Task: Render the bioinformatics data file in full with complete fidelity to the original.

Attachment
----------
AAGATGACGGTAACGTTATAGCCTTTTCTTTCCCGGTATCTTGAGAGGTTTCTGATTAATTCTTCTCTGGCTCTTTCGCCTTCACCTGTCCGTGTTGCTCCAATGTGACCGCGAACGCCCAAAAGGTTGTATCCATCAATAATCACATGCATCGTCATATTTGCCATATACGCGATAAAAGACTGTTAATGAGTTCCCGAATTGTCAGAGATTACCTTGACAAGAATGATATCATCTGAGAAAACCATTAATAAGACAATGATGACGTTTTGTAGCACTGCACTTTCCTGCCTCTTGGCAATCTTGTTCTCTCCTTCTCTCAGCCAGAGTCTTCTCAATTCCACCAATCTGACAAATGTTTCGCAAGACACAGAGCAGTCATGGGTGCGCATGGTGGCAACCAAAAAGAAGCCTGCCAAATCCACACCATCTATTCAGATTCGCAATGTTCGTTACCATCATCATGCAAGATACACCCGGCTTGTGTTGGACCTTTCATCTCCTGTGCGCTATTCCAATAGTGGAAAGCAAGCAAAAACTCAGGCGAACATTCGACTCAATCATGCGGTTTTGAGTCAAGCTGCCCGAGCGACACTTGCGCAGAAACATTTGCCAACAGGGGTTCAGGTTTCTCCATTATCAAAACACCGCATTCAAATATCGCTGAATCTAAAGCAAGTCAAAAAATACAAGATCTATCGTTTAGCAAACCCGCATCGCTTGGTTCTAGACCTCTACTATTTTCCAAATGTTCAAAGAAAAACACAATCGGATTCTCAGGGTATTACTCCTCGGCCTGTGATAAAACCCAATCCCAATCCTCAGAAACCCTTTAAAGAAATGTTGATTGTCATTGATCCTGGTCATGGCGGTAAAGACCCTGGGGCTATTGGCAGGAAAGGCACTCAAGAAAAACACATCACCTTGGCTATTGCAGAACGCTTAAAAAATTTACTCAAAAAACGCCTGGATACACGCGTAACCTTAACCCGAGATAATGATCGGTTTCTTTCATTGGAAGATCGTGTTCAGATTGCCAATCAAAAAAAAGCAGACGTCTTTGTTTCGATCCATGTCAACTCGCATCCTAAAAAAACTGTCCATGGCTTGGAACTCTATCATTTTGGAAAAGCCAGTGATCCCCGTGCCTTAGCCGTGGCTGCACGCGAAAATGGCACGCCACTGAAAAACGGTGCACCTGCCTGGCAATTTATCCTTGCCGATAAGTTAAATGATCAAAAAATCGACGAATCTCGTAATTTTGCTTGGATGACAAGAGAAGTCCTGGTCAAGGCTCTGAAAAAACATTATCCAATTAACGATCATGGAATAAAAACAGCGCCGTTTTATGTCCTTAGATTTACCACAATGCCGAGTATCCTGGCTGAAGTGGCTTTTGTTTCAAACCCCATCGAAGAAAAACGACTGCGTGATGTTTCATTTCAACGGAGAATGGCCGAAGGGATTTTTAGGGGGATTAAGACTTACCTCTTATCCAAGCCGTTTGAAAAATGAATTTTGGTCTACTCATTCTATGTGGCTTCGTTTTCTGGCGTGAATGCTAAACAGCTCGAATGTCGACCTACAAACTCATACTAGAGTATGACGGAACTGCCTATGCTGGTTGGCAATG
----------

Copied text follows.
AAGATGACGGTAACGTTATAGCCTTTTCTTTCCCGGTATCTTGAGAGGTTTCTGATTAATTCTTCTCTGGCTCTTTCGCCTTCACCTGTCCGTGTTGCTCCAATGTGACCGCGAACGCCCAAAAGGTTGTATCCATCAATAATCACATGCATCGTCATATTTGCCATATACGCGATAAAAGACTGTTAATGAGTTCCCGAATTGTCAGAGATTACCTTGACAAGAATGATATCATCTGAGAAAACCATTAATAAGACAATGATGACGTTTTGTAGCACTGCACTTTCCTGCCTCTTGGCAATCTTGTTCTCTCCTTCTCTCAGCCAGAGTCTTCTCAATTCCACCAATCTGACAAATGTTTCGCAAGACACAGAGCAGTCATGGGTGCGCATGGTGGCAACCAAAAAGAAGCCTGCCAAATCCACACCATCTATTCAGATTCGCAATGTTCGTTACCATCATCATGCAAGATACACCCGGCTTGTGTTGGACCTTTCATCTCCTGTGCGCTATTCCAATAGTGGAAAGCAAGCAAAAACTCAGGCGAACATTCGACTCAATCATGCGGTTTTGAGTCAAGCTGCCCGAGCGACACTTGCGCAGAAACATTTGCCAACAGGGGTTCAGGTTTCTCCATTATCAAAACACCGCATTCAAATATCGCTGAATCTAAAGCAAGTCAAAAAATACAAGATCTATCGTTTAGCAAACCCGCATCGCTTGGTTCTAGACCTCTACTATTTTCCAAATGTTCAAAGAAAAACACAATCGGATTCTCAGGGTATTACTCCTCGGCCTGTGATAAAACCCAATCCCAATCCTCAGAAACCCTTTAAAGAAATGTTGATTGTCATTGATCCTGGTCATGGCGGTAAAGACCCTGGGGCTATTGGCAGGAAAGGCACTCAAGAAAAACACATCACCTTGGCTATTGCAGAACGCTTAAAAAATTTACTCAAAAAACGCCTGGATACACGCGTAACCTTAACCCGAGATAATGATCGGTTTCTTTCATTGGAAGATCGTGTTCAGATTGCCAATCAAAAAAAAGCAGACGTCTTTGTTTCGATCCATGTCAACTCGCATCCTAAAAAAACTGTCCATGGCTTGGAACTCTATCATTTTGGAAAAGCCAGTGATCCCCGTGCCTTAGCCGTGGCTGCACGCGAAAATGGCACGCCACTGAAAAACGGTGCACCTGCCTGGCAATTTATCCTTGCCGATAAGTTAAATGATCAAAAAATCGACGAATCTCGTAATTTTGCTTGGATGACAAGAGAAGTCCTGGTCAAGGCTCTGAAAAAACATTATCCAATTAACGATCATGGAATAAAAACAGCGCCGTTTTATGTCCTTAGATTTACCACAATGCCGAGTATCCTGGCTGAAGTGGCTTTTGTTTCAAACCCCATCGAAGAAAAACGACTGCGTGATGTTTCATTTCAACGGAGAATGGCCGAAGGGATTTTTAGGGGGATTAAGACTTACCTCTTATCCAAGCCGTTTGAAAAATGAATTTTGGTCTACTCATTCTATGTGGCTTCGTTTTCTGGCGTGAATGCTAAACAGCTCGAATGTCGACCTACAAACTCATACTAGAGTATGACGGAACTGCCTATGCTGGTTGGCAATG